I missed British summer this year. I was in New York, where it poured with rain almost constantly for the entirety of my visit. There’s a lovely picture I took of Robbie pointing at what we think may have been the Statue of Liberty, although it’s hard to tell through the mist. The man at the foot of the Rockefeller centre pointed up at the thick cloud shrouding the top and told us to give up on getting a view. Ironically, on the days we decided to give up and do things inside, there were suddenly brief periods of sun that we saw through the windows. Don’t get me wrong, I really don’t mind rain. It made the city feel more like home. But now it’s grey and damp in Newcastle and will remain so for the foreseeable future. I think this makes it legitimate for me to make a comforting lentil pasta sauce. The carrots make this sauce bright and cheerful – in fact, it may be the closest thing to real sunlight I have seen today. It is tasty and satisfying. Like most of my lentil-based foods, you cannot identify a single one of the lentils that is in it.


4 carrots, peeled and chopped
250g tomatoes, roughly chopped
1 onion, sliced
2 cloves garlic, crushed
100g lentils
400ml vegetable stock
300g pasta
1 tbsp olive oil
1 tsp oregano
1/4 tsp chilli powder
parmesan, to serve (optional)

Serves 4
Calories: 440
Takes 30 minutes

Stage one: Prep the vegetables. You don’t need to be too careful about doing this because you’ll be blending them later, this is really just to get them to cook faster. On a medium heat in a medium saucepan, cook the onion and garlic in the olive oil for about 3 minutes until the onion is soft. Meanwhile, rinse the lentils.


Stage two: Add in all the remaining ingredients except the pasta, bring to the boil, and then reduce to a simmer and cover. Leave for 15-20 minutes until the vegetables are cooked and the lentils have gone slightly mushy. Meanwhile, cook the pasta in a separate saucepan.

Stage three: When the lentil sauce is cooked, remove it from the heat. Don’t worry that it looks so uninspiring, just blend to the consistency you prefer. Suddenly it is bright and beautiful! Lentils and carrots do that. Season to taste and serve immediately with a sprinkling of parmesan. This is one of those dishes that you wouldn’t think will be nice cold for lunch the next day, but for some reason it is. Just saying.


Sweet tooth salad


I have a sweet tooth. My dream three-course meal would be three different desserts. I really only eat main course because I can follow it with pudding, and any way to smuggle sweet things into the main course is a great bonus. This salad is a wonderful solution. Its main ingredient is spinach, so is obviously meant as a main course, but on a number of occasions my guests have requested that it stay out for dessert because of its sweetness and general deliciousness.

I’m loving the strawberries this year! Last year I mostly made this salad using mango, which works really well, but the strawberries marginally beat mango when combined with the sharpness of the dressing. A tip for perfectly sweet berries: take them out of the fridge, wash them, and leave them to come to room temperature for at least 4 hours before serving them. If you’re on a tight budget or don’t have fresh fruit, just grab a big handful of raisins or dried cranberries. It doesn’t make as decadent a salad, but works well enough.

photo (2)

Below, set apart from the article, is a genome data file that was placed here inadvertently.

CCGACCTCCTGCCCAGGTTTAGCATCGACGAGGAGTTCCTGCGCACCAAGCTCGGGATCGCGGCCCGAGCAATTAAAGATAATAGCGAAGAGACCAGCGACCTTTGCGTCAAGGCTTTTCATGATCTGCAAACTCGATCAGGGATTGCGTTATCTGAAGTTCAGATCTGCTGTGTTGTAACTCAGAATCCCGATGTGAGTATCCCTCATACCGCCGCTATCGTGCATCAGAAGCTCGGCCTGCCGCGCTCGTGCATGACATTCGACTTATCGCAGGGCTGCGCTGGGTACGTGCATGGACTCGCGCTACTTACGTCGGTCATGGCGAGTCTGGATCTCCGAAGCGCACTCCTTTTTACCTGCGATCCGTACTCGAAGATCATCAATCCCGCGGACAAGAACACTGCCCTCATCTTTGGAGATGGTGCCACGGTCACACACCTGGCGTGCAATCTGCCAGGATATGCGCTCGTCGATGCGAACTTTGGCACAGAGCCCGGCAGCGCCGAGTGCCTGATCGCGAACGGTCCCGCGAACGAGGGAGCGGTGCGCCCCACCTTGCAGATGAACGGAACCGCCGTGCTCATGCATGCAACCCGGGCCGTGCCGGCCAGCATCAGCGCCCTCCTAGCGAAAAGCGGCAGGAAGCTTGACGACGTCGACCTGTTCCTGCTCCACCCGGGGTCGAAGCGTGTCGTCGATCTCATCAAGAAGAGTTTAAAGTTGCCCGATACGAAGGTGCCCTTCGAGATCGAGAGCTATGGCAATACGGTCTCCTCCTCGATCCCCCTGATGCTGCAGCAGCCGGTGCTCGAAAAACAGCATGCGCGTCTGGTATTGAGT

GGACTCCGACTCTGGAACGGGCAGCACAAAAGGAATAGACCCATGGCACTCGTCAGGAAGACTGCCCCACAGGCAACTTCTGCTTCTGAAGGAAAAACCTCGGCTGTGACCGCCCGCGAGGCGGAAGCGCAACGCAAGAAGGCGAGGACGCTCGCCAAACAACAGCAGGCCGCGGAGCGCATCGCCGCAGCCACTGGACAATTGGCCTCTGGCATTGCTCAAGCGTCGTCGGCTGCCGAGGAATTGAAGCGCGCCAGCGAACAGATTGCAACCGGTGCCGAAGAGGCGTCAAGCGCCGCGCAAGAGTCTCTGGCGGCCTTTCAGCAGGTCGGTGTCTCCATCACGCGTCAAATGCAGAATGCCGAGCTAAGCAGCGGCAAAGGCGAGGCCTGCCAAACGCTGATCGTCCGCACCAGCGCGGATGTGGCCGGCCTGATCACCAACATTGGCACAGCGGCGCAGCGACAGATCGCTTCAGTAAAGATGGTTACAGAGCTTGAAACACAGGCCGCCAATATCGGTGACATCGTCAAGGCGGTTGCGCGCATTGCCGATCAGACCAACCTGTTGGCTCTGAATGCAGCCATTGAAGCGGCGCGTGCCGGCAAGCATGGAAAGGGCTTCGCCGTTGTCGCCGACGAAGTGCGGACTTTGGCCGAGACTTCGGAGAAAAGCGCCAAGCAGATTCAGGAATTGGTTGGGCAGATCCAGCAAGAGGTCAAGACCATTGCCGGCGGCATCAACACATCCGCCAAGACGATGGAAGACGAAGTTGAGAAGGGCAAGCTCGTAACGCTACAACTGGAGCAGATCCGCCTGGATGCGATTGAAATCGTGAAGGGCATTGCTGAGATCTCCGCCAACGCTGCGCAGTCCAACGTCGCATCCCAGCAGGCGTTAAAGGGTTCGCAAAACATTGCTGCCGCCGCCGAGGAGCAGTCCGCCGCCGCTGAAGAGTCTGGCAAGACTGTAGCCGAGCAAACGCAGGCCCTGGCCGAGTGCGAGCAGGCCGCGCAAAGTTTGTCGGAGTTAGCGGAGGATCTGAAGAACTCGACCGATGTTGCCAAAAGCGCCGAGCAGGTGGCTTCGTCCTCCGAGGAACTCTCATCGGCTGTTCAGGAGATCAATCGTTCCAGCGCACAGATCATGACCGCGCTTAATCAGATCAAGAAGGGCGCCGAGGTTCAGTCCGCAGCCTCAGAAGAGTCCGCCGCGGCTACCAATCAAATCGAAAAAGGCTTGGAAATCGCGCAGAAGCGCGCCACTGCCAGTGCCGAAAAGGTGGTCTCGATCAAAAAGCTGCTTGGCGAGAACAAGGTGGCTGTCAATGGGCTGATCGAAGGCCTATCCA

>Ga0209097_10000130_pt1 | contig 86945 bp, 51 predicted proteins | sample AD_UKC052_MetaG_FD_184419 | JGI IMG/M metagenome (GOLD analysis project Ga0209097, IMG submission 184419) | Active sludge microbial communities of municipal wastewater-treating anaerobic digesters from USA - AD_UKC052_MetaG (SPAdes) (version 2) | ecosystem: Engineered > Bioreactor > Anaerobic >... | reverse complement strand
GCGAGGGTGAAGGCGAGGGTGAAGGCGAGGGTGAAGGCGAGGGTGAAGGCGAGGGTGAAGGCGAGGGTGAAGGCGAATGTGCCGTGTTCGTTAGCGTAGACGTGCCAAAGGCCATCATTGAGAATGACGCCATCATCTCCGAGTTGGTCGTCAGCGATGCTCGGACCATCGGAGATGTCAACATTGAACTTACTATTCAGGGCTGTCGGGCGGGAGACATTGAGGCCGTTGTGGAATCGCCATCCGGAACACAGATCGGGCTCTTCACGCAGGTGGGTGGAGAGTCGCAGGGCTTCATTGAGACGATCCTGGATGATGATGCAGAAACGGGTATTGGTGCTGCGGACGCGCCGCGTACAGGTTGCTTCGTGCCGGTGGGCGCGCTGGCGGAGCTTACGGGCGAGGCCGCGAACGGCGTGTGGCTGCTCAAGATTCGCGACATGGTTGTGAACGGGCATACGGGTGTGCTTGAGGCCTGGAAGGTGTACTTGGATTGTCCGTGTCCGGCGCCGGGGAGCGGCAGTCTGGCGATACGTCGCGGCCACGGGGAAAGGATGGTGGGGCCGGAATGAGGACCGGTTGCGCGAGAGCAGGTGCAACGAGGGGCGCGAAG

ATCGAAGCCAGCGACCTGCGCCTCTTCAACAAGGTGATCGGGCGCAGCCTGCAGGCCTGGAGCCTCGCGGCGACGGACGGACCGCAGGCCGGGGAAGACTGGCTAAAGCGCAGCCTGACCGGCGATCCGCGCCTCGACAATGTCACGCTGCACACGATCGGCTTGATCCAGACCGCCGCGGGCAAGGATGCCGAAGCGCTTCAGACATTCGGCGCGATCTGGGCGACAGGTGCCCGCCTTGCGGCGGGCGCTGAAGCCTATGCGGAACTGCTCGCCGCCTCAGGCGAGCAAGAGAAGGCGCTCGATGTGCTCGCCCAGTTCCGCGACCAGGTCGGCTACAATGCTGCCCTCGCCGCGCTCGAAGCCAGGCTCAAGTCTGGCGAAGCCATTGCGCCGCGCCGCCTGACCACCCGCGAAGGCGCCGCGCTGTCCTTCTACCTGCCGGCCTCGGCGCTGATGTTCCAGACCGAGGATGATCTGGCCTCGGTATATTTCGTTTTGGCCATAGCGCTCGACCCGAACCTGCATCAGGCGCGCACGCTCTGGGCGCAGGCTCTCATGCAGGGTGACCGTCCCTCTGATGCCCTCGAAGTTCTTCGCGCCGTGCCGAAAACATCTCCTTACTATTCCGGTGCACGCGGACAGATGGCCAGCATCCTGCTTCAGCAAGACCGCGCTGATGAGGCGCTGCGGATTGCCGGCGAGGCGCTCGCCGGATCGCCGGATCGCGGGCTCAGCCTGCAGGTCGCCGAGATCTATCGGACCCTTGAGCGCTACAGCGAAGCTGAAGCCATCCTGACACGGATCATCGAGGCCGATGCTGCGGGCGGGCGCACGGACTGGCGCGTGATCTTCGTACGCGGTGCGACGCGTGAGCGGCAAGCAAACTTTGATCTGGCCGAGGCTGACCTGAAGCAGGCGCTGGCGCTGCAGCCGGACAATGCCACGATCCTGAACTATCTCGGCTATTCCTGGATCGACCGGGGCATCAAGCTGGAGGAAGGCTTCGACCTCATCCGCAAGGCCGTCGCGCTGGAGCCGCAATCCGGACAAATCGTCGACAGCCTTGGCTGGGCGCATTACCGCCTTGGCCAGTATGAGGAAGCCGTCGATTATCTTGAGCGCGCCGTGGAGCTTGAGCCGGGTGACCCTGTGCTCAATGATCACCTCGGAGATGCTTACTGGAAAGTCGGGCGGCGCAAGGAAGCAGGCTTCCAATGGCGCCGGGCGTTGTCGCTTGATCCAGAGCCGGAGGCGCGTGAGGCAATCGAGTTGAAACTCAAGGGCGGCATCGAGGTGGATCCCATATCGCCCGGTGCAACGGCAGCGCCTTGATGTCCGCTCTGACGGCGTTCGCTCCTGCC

200g bag spinach
200g punnet strawberries, thickly sliced
50g caster sugar
50ml white wine vinegar
50ml vegetable oil
1 tsp each poppy seeds and sesame seeds (optional)

Serves 6 as a side
Calories: 125
Takes 5 minutes to make

Put the spinach and strawberries in a salad bowl. In a separate bowl, combine the sugar and vinegar and stir until the sugar has dissolved. Add the vegetable oil, mix, and then drizzle over the top of the salad. Finally sprinkle over the seeds, toss and serve. Easy and wonderful!

Thai red curry


In certain contexts I really love lentils. Basically, they need to not be identifiable as lentils. Red lentils in a curry do this really well – you just cook them until they go soupy and creamy and wonderful. This also solves the problem of how to make a thick but healthy curry sauce. Plus you can adapt this curry to fit whatever you have in your fridge that needs eating. I call that a win.


250g chestnut mushrooms, halved
200g spinach, washed
200g lentils, washed
1 large white onion, sliced
1 red pepper, sliced
3 tbsp thai red curry paste (or more to taste)
1 tbsp vegetable oil
1 litre vegetable stock
1/2 can reduced fat coconut milk (OR use the full can and 750ml stock if you want a creamier curry)
serve with rice

Serves 6 medium servings or 4 big servings
Calories: 190 (when serving 6, not including rice)
Takes 30-40 minutes to make

Stage one: Slice the onion and prep the mushrooms and pepper. Then fry the onion in the vegetable oil over a low heat until it is soft and lightly coloured. Add in the pepper, mushrooms, and 2 tbsp of the curry paste, raise the heat to medium-high and fry for 5 minutes. Meanwhile, heat the stock if you’re using fresh stock, or boil the kettle if using powdered/cube stock. Wash the lentils in a seive until the water runs clear.


Stage two: Add the stock, 1 tbsp more curry paste, and boil. I know you’re meant to reduce it to a simmer immediately after reaching the boil, but I like my lentils really mushy, so I only reduce the heat to medium. Your choice! Leave for 15-20 minutes, stirring occasionally. Meanwhile, prepare your rice.


Stage three: Stir in the coconut milk. Give it a taste, and add more coconut milk and more curry paste depending on how sweet or how spicy you like your curry. My husband doesn’t like particularly spicy food, so I left it as it was and it still tasted great. Finally, stir in the spinach until it wilts – this will only take a minute. Serve immediately.